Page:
Regenerative capacity of neural precursors in the adult mammalian brain is under the control of p53

Silvia Medrano, Melissa Burns-Cusato, Marybless B. Atienza, Donya Rahimi, Heidi Scrable

Research output: Contribution to journalArticlepeer-review

57 Scopus citations


The question of whether or not stem cell loss drives aging in the brain has not been fully resolved. Here, we used mice over-expressing the short isoform of p53 (ΔNp53 or p44) as a model of aging to gain insight into the cellular mechanisms underlying age-related functional deficits in the brain. By BrdU labeling, we observed an accelerated decline in the number of subventricular zone proliferating cells with age in p44Tg mice compared to mice with normal p53 expression. A 2-3-fold reduction in the number of slowly dividing stem cells was evident in the subventricular zone of 9-12-month-old p44Tg mice, but not in younger p44Tg mice or in normal mice. Consequently, the supply of new olfactory bulb neurons was also reduced. The number and size of neurospheres generated from subventricular zone cells from p44Tg mice was significantly reduced, and cells derived from these neurospheres had limited self-renewal and amplification capacities. At the cellular level, p44 lengthened the cell cycle and affected cell cycle reentry properties, evident by an increased proportion of cells in G0. At the functional level, p44 expression resulted in impaired olfactory discrimination in 15-16-month-old mice. This phenotype is driven by constitutive activation of p53 and constitutive expression of p21Cip1/waf1 in neural stem cells. Our results demonstrate that p53 plays a crucial role in the maintenance of the regenerative capacity of the brain by regulating the proliferation of stem and progenitor cells.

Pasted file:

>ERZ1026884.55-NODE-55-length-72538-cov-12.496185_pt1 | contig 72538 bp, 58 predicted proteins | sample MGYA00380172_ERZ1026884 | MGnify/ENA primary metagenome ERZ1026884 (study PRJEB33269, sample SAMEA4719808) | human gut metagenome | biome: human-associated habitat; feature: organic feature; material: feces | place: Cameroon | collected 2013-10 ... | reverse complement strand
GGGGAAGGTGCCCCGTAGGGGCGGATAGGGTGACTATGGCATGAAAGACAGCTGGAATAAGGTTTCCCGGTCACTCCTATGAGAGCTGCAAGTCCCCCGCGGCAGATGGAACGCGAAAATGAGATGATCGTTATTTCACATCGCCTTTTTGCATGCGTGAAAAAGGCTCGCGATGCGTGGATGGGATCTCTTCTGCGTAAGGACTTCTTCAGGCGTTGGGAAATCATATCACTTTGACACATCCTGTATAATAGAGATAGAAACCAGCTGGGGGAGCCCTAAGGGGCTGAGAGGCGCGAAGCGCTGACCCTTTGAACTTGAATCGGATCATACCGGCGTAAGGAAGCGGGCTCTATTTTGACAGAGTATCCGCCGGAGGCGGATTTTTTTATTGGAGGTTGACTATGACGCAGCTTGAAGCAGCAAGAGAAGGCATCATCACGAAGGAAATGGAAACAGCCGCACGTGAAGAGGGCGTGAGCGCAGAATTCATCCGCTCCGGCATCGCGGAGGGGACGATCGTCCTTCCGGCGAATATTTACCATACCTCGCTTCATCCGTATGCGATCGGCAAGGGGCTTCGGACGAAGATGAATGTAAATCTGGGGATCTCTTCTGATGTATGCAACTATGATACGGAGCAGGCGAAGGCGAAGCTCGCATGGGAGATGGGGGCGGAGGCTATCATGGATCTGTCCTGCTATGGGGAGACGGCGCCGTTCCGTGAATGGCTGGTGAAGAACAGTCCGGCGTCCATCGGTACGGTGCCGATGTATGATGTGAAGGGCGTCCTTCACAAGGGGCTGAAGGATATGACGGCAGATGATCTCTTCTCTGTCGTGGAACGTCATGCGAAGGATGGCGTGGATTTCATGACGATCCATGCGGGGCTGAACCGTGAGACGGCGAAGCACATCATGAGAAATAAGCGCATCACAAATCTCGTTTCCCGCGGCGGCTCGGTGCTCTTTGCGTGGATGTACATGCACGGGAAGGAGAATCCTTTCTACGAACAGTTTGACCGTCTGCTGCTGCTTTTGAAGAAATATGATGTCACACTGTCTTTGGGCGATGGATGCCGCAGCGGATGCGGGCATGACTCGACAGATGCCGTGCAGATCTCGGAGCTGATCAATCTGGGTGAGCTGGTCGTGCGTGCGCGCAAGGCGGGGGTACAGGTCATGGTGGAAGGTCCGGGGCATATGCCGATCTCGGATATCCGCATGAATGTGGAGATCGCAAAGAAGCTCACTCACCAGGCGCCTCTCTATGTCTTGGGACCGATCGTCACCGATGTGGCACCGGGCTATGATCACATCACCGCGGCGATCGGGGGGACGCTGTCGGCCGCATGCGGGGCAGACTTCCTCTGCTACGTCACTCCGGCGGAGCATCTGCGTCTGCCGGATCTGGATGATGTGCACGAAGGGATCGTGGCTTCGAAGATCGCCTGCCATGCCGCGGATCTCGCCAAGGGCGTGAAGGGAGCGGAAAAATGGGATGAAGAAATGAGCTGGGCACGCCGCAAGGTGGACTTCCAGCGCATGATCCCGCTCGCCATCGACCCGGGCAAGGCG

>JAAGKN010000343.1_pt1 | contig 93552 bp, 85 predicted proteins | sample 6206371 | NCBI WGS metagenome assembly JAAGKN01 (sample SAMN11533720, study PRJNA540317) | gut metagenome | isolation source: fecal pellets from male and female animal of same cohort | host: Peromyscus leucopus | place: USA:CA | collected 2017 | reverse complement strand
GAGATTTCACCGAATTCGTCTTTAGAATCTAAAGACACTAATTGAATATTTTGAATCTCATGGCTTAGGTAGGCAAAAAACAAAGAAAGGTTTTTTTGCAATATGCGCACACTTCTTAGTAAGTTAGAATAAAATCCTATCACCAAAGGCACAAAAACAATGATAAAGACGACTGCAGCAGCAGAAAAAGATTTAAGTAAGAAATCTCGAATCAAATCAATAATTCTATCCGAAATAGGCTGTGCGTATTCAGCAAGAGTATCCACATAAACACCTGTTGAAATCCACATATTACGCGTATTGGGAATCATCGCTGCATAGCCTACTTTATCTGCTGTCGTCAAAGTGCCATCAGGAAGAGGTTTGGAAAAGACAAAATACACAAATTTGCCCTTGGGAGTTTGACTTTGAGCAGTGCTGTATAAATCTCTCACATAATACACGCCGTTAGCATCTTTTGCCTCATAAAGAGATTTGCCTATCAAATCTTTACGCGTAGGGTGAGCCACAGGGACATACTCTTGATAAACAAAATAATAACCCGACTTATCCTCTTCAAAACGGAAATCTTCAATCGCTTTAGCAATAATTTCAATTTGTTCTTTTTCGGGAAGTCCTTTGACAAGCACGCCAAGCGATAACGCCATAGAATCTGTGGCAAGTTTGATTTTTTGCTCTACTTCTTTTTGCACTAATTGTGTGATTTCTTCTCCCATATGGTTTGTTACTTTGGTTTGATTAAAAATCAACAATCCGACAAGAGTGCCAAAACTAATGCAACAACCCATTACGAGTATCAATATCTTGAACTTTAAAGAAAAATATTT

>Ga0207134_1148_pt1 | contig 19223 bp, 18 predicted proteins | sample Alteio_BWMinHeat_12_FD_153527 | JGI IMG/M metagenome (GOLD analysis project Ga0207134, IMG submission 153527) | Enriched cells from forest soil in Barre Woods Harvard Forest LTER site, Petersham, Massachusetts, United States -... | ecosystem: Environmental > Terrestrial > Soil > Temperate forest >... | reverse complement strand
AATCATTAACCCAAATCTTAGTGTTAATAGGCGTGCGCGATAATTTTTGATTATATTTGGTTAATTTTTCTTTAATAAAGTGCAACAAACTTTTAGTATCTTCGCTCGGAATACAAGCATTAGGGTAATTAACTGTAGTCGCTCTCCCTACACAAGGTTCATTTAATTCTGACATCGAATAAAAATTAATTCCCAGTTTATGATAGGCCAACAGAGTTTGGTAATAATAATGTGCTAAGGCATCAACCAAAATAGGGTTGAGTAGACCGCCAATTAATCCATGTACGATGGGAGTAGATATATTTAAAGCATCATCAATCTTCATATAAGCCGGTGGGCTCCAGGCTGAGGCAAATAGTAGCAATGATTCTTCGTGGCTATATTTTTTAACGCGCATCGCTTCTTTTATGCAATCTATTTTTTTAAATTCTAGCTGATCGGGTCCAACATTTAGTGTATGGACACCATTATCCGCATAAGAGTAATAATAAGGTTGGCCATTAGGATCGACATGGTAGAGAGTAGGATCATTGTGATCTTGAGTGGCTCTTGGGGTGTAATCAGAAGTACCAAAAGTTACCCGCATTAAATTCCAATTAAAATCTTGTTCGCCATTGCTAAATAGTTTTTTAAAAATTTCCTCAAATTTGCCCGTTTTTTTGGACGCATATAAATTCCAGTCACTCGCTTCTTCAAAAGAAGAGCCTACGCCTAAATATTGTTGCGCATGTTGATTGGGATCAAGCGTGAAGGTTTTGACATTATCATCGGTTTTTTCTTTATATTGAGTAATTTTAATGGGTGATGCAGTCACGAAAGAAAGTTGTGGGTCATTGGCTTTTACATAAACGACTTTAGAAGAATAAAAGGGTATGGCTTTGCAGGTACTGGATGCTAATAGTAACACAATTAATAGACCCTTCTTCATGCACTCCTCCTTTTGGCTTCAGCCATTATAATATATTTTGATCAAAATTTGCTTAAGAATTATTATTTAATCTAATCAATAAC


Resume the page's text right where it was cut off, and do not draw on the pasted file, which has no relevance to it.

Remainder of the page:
Original languageEnglish (US)
Pages (from-to)483-497
Number of pages15
JournalNeurobiology of aging
Issue number3
StatePublished - Mar 2009


  • Aging
  • Neural stem cells
  • Neurospheres
  • Olfaction
  • Olfactory bulb
  • Subventricular zone
  • p44
  • ΔNp53

ASJC Scopus subject areas

  • General Neuroscience
  • Aging
  • Clinical Neurology
  • Developmental Biology
  • Geriatrics and Gerontology


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